Re: [jox] A response to Michel and Jakob
- From: Michel Bauwens <michel p2pfoundation.net>
- Date: Thu, 22 Mar 2012 21:53:09 +0700
[Converted from multipart/alternative]
Christian, but why not have an integrative approach, you go from one
special case, the need for reciprocity, to another, that doesn't require
it, but the point is that we need both approaches, depending on the context
... in some cases, like say requiring emergency medical care, do you want
to exclusively rely on people's goodwill?
that's the whole point of relational pluralism, that no size fits all, and
that a complex society needs differentiated systems ... the key question is
which system is the dominant one, now it is a specific type of exchange,
and it need not be that way ...
On Thu, Mar 22, 2012 at 6:03 PM, Christian Siefkes <christian siefkes.net>wrote:
Hi Franco, Jakob, all,
On 03/20/2012 03:48 AM, Franco Iacomella wrote:
El 19/03/12 23:33, Jakob Rigi escribió:
WHAT IS THE TITLE OF CHRISTIAN BOOK? I WILL SEARCH FOR IT IN THE NET,
BUT I STILL WANT TO GET THE TITLE YOU QUOTE FROM.
It's "From Exchange to Contributions: Generalizing Peer Production into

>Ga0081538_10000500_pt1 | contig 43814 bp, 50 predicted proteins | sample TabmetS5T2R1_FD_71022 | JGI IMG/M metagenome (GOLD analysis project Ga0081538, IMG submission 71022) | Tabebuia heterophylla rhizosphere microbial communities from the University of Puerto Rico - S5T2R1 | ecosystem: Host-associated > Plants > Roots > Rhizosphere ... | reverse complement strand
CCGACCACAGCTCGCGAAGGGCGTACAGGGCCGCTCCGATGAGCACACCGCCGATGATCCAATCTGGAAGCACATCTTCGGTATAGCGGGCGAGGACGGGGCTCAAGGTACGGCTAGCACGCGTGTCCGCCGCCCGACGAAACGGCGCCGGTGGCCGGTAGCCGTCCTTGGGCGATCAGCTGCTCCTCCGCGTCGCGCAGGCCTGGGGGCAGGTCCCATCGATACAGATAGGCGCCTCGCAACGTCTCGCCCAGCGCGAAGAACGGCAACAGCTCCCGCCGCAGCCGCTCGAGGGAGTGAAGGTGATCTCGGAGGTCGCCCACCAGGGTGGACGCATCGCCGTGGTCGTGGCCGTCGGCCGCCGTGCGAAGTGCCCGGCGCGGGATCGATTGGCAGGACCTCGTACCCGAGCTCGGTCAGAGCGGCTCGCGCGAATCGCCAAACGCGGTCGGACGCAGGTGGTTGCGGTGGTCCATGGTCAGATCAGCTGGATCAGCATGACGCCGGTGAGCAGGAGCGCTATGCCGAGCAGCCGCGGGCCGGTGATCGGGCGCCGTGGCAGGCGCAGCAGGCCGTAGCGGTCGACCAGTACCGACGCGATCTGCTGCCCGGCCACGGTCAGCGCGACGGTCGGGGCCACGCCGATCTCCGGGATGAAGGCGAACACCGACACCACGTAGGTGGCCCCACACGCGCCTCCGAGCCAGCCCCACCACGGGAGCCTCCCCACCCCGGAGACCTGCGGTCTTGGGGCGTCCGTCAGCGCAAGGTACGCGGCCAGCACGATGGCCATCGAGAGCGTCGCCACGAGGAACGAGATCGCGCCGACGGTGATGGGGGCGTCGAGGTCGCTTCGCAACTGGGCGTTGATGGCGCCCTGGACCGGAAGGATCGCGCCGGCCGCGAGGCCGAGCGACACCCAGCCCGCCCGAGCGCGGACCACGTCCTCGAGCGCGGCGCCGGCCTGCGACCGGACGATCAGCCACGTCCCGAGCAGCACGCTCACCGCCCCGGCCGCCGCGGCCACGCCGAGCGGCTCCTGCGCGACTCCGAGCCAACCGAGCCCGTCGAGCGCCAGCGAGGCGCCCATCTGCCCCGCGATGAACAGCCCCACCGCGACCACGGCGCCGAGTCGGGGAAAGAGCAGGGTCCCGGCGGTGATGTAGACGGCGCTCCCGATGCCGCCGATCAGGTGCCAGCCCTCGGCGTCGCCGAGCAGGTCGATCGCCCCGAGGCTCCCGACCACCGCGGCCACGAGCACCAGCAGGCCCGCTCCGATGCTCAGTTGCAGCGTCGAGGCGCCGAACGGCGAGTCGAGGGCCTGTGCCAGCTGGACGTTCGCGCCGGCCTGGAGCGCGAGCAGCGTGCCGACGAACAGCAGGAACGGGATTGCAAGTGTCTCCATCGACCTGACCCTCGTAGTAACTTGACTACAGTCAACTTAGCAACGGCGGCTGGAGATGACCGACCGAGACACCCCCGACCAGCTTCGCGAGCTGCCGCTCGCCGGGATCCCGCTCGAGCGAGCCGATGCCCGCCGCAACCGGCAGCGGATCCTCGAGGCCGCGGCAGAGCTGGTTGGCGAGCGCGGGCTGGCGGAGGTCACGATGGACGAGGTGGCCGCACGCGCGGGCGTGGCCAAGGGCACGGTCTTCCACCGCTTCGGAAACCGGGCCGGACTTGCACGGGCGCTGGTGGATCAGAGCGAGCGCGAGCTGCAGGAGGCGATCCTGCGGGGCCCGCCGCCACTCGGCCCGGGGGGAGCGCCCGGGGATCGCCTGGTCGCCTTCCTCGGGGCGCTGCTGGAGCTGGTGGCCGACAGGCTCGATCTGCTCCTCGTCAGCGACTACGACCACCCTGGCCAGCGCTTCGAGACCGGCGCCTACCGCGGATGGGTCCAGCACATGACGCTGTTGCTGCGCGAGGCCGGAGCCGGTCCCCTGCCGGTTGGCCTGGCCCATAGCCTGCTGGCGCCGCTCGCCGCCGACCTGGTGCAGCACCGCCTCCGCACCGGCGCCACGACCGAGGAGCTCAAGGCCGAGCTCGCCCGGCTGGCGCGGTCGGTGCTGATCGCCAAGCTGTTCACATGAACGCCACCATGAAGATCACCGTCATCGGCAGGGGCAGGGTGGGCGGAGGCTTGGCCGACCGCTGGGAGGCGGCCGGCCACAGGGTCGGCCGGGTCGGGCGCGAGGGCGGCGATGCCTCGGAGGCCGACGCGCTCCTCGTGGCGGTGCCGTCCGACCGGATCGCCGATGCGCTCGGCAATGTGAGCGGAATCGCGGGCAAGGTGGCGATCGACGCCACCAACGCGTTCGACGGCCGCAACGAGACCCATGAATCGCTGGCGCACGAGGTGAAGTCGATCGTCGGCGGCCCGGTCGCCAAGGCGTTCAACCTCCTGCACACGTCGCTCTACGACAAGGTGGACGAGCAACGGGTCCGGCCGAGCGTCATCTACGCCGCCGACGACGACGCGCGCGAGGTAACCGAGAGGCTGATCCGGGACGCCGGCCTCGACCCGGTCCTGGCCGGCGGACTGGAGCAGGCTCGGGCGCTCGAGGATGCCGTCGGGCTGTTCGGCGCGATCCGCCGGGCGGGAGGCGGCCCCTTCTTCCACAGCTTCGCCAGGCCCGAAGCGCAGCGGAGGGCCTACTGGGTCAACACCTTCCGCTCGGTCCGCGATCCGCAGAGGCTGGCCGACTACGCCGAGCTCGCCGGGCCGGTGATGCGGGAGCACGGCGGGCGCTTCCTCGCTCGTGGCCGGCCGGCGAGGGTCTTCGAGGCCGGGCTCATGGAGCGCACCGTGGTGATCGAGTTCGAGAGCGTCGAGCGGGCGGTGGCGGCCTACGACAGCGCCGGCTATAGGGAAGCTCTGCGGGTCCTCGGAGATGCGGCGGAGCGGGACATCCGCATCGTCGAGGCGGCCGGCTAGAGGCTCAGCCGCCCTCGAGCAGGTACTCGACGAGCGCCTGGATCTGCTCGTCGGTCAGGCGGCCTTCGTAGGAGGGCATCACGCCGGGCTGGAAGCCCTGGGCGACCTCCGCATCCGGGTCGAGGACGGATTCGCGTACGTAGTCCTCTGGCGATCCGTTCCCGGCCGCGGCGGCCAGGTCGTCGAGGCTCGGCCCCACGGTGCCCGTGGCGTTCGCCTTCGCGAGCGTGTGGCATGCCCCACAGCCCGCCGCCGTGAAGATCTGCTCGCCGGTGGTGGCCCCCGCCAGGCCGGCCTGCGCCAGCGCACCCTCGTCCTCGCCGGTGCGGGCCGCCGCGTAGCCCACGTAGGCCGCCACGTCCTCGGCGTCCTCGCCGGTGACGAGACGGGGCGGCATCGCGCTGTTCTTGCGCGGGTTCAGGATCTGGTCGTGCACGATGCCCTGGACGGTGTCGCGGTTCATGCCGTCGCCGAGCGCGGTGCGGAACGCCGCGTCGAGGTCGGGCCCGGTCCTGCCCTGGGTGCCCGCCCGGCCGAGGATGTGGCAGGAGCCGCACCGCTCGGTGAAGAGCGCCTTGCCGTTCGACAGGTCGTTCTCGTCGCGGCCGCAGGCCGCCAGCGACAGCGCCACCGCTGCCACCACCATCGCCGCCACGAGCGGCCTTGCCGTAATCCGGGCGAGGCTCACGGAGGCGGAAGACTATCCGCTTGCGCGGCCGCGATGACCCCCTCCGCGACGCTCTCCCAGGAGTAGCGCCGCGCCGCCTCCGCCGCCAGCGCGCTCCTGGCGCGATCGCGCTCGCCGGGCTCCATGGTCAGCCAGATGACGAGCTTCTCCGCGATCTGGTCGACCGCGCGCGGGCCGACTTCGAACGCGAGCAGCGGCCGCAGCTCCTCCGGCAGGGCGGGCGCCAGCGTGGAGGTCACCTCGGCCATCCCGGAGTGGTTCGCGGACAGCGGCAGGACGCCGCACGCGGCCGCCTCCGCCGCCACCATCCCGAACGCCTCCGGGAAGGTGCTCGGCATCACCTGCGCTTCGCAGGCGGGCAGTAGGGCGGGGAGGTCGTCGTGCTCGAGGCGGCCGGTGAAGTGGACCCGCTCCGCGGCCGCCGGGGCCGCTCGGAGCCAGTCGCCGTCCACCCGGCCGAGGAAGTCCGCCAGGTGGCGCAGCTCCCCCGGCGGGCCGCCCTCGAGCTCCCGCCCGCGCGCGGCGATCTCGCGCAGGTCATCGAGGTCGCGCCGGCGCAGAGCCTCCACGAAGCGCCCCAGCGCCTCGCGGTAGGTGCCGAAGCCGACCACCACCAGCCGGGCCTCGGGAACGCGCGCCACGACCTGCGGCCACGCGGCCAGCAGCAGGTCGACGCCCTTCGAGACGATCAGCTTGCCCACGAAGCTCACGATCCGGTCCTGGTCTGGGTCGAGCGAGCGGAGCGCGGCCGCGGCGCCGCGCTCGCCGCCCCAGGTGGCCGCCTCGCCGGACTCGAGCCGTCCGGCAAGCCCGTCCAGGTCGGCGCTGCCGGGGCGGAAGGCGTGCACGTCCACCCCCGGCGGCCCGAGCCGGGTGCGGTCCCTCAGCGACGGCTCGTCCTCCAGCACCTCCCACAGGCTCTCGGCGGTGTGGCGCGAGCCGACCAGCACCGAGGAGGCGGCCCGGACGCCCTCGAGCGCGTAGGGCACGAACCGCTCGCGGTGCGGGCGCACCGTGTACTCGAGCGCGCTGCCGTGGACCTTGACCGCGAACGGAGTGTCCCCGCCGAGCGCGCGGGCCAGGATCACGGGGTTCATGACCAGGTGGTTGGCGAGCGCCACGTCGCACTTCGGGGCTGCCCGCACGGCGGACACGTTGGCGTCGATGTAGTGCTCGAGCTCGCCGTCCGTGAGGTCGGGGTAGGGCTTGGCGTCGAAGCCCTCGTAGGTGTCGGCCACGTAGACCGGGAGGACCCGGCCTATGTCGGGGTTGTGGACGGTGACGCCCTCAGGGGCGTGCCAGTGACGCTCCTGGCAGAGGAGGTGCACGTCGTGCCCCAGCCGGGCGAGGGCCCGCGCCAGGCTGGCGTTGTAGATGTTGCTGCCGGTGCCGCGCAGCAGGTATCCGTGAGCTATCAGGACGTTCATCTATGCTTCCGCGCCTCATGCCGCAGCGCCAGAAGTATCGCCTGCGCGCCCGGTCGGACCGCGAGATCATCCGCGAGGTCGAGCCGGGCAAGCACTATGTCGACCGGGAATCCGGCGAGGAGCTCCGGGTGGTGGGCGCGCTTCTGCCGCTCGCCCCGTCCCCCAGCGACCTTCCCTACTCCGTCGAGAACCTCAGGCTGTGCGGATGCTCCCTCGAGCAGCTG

Physical World": http://peerconomy.org/wiki/Main_Page#The_Book
for my more current standpoint, see e.g. "The Emergence of Benefit-driven
Production" at http://keimform.de/2011/benefit-driven-production/ . While
my book I describe what could be described as "open sharing communities
requiring reciprocity" (you are required to contribute in order to
benefit"), my more recent work is about "open sharing communities
facilitating reciprocity" -- where contributing in some ways is easy and
encouraged, but it is not required in order to benefit. When we look at
existing successful peer communities, we see that they tend to follow this
latter model, hence the change.
The old model was more concerned about lifting the "protestant work ethic"
into a context of peers (as opposed to the buyer/seller relation of
capitalism) -- work is considered as a necessary evil, which people will
only do if required/forced to do so, hence contributions must be required
they won't be done. But actually, successful peer production is more about
extending and generalizing the "hacker ethic" -- turning work into
that is fun, pleasurable and rewarding in itself. If you manage to do this,
requiring contributions or giving an additional external reward is no
required and indeed often harmful (the crowding-out effect described by
Benkler and others, cf.
I think that much of the scepticism voiced e.g. by Toni comes from thinking
in terms of the "protestant work ethic."
|------- Dr. Christian Siefkes ------- christian siefkes.net -------
| Homepage: http://www.siefkes.net/ | Blog: http://www.keimform.de/
| Peer Production Everywhere: http://peerconomy.org/wiki/
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